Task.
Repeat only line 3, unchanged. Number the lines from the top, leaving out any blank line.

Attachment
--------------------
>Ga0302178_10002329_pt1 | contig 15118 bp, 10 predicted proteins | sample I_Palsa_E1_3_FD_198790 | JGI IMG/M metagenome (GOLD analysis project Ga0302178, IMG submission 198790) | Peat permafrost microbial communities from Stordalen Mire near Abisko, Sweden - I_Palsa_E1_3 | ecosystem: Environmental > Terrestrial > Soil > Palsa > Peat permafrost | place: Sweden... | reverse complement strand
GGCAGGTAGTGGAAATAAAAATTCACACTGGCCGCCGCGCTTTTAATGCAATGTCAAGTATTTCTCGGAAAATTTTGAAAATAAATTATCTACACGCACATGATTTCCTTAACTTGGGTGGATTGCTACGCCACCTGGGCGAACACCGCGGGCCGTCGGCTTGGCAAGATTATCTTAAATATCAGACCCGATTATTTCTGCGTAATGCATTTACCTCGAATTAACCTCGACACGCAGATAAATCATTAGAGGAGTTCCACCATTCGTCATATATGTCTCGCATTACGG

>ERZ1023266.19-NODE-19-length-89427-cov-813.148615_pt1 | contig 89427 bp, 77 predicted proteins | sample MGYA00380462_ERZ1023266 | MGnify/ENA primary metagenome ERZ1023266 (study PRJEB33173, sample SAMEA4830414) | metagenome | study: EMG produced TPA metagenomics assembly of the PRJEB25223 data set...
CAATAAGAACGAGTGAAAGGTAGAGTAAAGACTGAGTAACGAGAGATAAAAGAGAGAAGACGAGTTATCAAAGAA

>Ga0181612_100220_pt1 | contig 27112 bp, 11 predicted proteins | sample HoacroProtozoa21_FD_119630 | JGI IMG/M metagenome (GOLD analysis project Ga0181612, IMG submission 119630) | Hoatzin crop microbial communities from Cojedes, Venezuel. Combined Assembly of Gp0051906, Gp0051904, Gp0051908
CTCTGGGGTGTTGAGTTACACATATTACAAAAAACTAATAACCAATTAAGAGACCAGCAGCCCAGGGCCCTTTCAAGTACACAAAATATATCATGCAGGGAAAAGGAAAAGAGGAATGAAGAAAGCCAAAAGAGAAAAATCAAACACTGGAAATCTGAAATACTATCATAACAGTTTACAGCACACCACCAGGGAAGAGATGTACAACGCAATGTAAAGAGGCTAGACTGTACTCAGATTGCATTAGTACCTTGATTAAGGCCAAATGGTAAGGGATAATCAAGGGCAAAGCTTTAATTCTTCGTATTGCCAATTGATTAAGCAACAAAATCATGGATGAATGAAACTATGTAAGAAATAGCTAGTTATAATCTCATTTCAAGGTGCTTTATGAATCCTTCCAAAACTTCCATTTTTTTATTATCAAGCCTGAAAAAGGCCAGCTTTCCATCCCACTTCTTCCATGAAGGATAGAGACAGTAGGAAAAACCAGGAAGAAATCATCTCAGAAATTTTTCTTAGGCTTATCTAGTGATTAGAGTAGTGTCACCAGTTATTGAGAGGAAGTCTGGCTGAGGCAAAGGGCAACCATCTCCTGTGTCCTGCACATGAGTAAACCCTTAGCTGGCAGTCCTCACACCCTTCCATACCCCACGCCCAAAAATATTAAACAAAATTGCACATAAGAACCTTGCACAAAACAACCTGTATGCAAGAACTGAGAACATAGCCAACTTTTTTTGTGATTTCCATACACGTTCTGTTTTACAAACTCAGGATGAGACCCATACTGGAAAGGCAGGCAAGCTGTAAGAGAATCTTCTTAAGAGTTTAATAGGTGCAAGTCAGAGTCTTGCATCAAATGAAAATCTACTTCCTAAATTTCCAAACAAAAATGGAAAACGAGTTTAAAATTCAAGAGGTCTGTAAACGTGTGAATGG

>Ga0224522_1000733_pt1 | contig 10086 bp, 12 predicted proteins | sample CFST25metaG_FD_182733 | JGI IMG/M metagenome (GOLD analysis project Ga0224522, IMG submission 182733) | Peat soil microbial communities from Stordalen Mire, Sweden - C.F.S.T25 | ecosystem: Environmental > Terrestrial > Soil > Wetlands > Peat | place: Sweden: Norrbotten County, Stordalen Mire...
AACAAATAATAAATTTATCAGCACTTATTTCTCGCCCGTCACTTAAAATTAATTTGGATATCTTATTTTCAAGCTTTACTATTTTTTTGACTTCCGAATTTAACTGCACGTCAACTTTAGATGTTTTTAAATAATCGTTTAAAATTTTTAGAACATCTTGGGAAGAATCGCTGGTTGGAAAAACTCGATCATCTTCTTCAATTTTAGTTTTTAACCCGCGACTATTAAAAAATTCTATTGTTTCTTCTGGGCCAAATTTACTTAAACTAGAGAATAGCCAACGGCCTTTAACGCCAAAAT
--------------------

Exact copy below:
>ERZ1023266.19-NODE-19-length-89427-cov-813.148615_pt1 | contig 89427 bp, 77 predicted proteins | sample MGYA00380462_ERZ1023266 | MGnify/ENA primary metagenome ERZ1023266 (study PRJEB33173, sample SAMEA4830414) | metagenome | study: EMG produced TPA metagenomics assembly of the PRJEB25223 data set...